On Gaza pier, US troops confront waves, destruction and aid backlog
Credits: AFP

On Gaza pier, US troops confront waves, destruction and aid backlog

In the scorching summer heat, U.S. troops find shelter in containers stationed on what is known as the "parking lot" of a floating pier in the Mediterranean Sea. This pier aims to boost the delivery of humanitarian aid to the Gaza Strip, a densely populated enclave home to 2.3 million people.

Just over the horizon, the scene is grim - destroyed buildings and thick black smoke rising from the ongoing conflict between Israel and Palestinian militants Hamas, now in its eighth month.

Reuters was granted rare access to the pier on Tuesday, where they witnessed aid pallets being transferred from a vessel onto the 1,200-foot (370-meter) long pier as it bobbed with the incoming waves. These pallets were then loaded onto trucks and transported to the coast.

For U.S. Army Sergeant Ibrahim Barry, a Muslim forklift operator on the pier, this mission holds personal significance. Barry was in the U.S. when the war broke out, and he was troubled to see families in Gaza during Ramadan in March and April struggling to find food to break their fasts. "Being in this mission (is) on a personal level for me," he said. "Helping to help them get food... just taking care of people."

The pier was established in March on the order of U.S. President Joe Biden, as famine threatened Gaza. As of Tuesday, 8,332 pallets had been delivered via the pier. However, nearly 6,900 of those pallets remained in a marshalling area on Gaza's coast, waiting to be distributed by the United Nations. The World Food Programme had paused deliveries earlier in the month due to security concerns.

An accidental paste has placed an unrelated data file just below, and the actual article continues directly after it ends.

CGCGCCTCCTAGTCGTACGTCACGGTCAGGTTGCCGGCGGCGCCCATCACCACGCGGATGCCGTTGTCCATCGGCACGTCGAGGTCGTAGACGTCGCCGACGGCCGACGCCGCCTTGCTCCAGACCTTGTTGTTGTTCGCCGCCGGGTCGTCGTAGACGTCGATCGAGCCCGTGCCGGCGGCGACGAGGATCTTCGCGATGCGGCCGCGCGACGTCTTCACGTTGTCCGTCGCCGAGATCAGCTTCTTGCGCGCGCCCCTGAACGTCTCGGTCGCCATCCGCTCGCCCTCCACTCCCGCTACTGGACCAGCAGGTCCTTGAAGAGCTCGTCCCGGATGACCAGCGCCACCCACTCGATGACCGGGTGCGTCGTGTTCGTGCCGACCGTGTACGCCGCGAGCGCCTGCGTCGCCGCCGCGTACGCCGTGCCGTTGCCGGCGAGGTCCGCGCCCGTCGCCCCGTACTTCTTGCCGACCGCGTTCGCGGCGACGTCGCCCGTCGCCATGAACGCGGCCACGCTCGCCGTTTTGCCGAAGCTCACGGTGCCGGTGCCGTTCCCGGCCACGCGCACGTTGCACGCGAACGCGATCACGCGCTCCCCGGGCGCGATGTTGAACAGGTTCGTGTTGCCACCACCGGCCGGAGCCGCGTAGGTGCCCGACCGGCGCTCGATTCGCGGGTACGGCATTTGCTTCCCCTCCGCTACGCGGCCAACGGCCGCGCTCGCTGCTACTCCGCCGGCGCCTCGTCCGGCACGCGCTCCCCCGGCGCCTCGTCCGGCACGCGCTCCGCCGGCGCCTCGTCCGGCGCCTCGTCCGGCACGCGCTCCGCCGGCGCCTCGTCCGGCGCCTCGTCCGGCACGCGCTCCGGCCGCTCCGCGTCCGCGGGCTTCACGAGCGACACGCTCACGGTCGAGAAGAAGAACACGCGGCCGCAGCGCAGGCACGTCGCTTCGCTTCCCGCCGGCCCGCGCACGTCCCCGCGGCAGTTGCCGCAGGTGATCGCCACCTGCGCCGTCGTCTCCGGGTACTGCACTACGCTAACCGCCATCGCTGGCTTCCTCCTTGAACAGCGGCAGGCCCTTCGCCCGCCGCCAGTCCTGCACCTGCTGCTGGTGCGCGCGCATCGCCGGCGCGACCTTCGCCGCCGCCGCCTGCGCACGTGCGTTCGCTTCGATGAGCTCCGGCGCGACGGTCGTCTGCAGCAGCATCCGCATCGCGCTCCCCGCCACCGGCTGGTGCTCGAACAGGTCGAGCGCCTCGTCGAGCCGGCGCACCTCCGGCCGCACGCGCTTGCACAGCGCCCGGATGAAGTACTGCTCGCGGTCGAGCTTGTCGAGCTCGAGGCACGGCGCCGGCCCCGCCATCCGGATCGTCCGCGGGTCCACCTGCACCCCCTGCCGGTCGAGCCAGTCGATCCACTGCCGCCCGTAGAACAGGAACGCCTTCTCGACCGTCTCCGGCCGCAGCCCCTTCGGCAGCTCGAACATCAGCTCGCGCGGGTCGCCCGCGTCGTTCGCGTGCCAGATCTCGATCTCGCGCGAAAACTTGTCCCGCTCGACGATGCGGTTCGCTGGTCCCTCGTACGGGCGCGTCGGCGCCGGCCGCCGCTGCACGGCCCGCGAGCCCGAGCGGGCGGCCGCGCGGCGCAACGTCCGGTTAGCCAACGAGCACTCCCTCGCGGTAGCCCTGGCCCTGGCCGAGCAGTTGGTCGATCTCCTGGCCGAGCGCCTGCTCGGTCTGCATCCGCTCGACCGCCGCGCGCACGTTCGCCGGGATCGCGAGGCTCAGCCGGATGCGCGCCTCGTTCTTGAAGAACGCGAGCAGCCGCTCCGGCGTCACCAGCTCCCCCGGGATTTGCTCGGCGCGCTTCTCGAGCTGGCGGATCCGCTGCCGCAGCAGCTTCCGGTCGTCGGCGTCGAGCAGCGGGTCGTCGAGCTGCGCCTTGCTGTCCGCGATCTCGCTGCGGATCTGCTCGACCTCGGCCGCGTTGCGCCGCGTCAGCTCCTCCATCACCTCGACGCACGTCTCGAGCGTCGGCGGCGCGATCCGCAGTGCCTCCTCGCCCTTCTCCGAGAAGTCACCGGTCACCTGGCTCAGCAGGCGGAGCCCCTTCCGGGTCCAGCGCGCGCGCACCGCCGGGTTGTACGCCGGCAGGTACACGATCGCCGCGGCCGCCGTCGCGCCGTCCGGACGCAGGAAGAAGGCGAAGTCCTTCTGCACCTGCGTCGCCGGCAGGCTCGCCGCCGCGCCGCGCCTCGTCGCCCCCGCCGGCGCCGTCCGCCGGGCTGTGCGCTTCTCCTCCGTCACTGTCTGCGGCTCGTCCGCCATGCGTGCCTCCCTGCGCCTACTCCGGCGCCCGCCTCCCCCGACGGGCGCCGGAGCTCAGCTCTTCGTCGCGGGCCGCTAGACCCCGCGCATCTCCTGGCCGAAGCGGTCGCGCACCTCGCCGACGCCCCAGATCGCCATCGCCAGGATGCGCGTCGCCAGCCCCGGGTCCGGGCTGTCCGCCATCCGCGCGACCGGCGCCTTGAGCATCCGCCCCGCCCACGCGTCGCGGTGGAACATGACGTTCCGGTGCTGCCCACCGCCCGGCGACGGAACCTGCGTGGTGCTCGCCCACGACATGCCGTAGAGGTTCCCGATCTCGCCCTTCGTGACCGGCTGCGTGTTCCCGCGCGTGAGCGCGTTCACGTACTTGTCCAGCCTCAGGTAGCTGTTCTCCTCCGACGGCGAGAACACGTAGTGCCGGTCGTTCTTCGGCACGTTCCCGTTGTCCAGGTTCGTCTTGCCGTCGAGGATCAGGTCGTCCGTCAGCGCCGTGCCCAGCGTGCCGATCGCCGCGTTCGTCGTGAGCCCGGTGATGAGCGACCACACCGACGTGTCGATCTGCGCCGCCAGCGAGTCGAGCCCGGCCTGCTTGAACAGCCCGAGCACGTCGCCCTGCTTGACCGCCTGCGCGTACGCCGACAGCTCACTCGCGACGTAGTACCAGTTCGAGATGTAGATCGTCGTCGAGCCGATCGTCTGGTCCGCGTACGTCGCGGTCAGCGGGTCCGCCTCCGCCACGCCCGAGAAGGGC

For many of the troops working on the pier operations, this is their first experience in a combat zone. Not so for Captain Joel Stewart, commander of Naval Beach group 1. "War is a terrible thing. I don't care where it is. I don't care what it is. It is destruction. It is never pretty. It is certainly not something that I ever want to see again," he said while standing on the pier. "The sailors, marines, merchant men, soldiers are all behind this mission because they see they are making a difference for the people of Gaza."

The pier's usage has been paused multiple times due to sea conditions, and at one point it was towed to the Israeli port of Ashdod for repairs. A senior U.S. official stated that the pier's authorization may be extended beyond its current July 31 deadline if aid can be successfully delivered to Palestinians in the coming days and weeks.

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